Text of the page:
Sentech looks set to close loss-making divisions, including its once much-vaunted telecommunications carrier-of-carriers division and its direct-to-home satellite television business, to focus on its core business of signal distribution.
The decision to close the carrier-of-carriers business represents a big change of heart for Sentech, which had been given a special licence about seven years ago to take on incumbent Telkom in providing wholesale international connectivity to other operators.
Under a plan hatched by former communications minister Ivy Matsepe-Casaburri, Sentech was given two powerful telecoms licences — the carrier-of-carriers licence and a multimedia services licence — meant to position it as a direct competitor to Telkom.
Sentech used the multimedia licence to build a retail broadband network called MyWireless, which it pulled the plug on last year. Now it’s set to ditch the carrier-of-carriers business, too, because cutthroat competition means its struggling to make a profit.
Mohapi says it was a mistake for Sentech to get into the retail consumer market and it won’t do so again.
Sentech is also keen to get out of its direct-to-home satellite business, called Vivid. This business was originally meant as a rival to MultiChoice’s DStv, but failed to get off the ground. It’s believed to have fewer than 70 000 customers.
Other businesses that may face the axe include its VSat (satellite communications) operation. It’s already pulled the plug on its BizNet corporate wireless services division.
Though it’s closing many of its nonperforming and noncore divisions, Sentech still wants to revive its plans to build a national broadband network.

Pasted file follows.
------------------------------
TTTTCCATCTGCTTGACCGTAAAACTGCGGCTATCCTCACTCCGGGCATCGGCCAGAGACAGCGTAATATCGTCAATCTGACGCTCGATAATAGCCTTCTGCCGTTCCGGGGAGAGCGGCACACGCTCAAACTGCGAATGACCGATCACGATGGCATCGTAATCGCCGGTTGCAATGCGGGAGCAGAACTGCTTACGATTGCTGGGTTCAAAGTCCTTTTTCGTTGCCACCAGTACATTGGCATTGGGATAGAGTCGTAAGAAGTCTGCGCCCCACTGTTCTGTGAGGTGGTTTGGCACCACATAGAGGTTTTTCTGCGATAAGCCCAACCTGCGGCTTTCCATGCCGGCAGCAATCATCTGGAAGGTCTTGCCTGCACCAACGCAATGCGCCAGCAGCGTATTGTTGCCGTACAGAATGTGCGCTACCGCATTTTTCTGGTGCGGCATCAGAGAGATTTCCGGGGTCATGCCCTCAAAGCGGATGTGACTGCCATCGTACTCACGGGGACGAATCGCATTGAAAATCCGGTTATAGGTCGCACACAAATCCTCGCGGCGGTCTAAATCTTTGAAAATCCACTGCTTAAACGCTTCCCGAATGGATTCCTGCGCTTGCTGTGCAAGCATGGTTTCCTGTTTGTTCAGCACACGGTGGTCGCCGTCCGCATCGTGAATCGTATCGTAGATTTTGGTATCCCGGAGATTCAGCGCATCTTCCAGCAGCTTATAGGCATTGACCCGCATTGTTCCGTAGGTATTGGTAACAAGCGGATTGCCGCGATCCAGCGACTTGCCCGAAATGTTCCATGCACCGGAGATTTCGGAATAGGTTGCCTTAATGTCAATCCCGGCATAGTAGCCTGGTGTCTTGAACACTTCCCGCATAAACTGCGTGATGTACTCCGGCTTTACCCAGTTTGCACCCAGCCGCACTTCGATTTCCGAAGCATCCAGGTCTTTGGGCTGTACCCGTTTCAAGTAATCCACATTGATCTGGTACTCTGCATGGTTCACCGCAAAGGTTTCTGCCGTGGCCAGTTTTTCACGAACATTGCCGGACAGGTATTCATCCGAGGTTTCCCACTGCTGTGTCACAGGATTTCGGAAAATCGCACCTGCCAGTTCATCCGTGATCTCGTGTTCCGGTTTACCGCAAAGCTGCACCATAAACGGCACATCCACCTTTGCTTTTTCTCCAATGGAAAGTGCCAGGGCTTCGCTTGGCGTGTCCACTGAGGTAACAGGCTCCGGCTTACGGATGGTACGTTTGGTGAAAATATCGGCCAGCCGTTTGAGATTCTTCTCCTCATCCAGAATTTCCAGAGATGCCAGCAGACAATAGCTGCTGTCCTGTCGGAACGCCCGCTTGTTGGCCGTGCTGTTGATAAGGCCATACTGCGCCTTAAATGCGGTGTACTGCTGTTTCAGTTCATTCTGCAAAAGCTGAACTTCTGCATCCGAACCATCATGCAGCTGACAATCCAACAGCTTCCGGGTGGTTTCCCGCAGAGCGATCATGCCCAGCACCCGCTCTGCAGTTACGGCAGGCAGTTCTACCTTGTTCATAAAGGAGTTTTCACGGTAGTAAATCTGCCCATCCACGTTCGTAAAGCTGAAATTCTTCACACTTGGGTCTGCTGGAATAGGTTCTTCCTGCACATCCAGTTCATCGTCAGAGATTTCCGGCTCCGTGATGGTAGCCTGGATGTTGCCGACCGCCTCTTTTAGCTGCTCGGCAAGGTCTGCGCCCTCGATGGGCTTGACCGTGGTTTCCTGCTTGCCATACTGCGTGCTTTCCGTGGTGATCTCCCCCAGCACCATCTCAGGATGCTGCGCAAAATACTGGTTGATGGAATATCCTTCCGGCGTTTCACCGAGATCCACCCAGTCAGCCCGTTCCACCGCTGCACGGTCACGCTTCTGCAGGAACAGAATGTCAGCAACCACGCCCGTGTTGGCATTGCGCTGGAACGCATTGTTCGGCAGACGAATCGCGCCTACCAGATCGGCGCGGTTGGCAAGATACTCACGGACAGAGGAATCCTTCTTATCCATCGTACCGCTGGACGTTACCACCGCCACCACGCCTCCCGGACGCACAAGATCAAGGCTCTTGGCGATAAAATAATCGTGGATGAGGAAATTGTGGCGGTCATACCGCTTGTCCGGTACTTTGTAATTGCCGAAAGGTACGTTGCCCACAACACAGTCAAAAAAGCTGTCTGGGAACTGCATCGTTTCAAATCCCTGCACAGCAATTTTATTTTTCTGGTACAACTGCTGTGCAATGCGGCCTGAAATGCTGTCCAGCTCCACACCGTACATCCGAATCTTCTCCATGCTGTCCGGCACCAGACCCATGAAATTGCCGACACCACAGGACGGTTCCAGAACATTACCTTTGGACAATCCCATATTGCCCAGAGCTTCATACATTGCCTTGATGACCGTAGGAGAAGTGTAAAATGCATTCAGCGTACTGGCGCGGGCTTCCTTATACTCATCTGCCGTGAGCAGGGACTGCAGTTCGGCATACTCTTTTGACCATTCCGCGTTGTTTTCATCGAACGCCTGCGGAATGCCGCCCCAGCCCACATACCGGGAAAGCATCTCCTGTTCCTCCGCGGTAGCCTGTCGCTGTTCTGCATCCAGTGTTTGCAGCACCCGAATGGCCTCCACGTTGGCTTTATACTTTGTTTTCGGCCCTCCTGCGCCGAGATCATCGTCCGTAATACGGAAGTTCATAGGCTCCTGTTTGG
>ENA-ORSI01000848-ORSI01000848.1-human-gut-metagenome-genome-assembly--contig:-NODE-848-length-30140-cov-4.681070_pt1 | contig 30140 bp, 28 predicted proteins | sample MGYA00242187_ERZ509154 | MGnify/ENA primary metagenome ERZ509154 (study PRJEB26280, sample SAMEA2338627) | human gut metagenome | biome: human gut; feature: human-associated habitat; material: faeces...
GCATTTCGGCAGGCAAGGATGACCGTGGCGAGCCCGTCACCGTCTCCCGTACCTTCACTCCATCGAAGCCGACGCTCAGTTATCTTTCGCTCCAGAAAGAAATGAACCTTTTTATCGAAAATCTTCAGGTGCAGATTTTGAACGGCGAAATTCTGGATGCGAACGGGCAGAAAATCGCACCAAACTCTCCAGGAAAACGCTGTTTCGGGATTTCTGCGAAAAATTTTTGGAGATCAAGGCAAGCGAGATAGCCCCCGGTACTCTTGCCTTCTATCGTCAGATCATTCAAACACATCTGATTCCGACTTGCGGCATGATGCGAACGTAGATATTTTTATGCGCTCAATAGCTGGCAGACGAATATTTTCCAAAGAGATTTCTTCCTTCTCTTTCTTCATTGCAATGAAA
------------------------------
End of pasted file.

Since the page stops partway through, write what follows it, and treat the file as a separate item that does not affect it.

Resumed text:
This, Mohapi says, will provide wholesale broadband access to third-party service providers, who will then on-sell those services to the general public.
Sentech is finalising the business plan for this network, which may be based on WiMax technology.
He says the business must be self-sustaining, and mustn’t be dependent on Sentech going to government for funding.
“You have to be flexible and business minded and look at partnerships,” he says. “And you have to know what your role is. You can’t be everything to everyone.”
Mohapi admits that Sentech has big problems that need to be sorted out — not least among them a multimillion-rand lawsuit from set-top box manufacturer Altech UEC and allegations of fraud involving former top managers.
But he says these are “legacy issues” and he’s keen to focus on what the company will do in the future.
He says he wants to attract talent back to Sentech and position it as an innovator in the industry. He also wants to improve the company’s customer service levels.
“We need to think like a business, understand our customers’ businesses, and be proactive in what we provide to them,” he says.
On the contentious issue of digital terrestrial television standards, which is threatening to hold up SA’s migration from analogue to digital broadcasting, Mohapi says changing from the European standard to a hybrid Japanese-Brazilian standard would “complicate things” given how far down the line Sentech is with its roll-out of digital television. But he says it’s a policy decision and so is largely out of his hands. — Duncan McLeod, TechCentral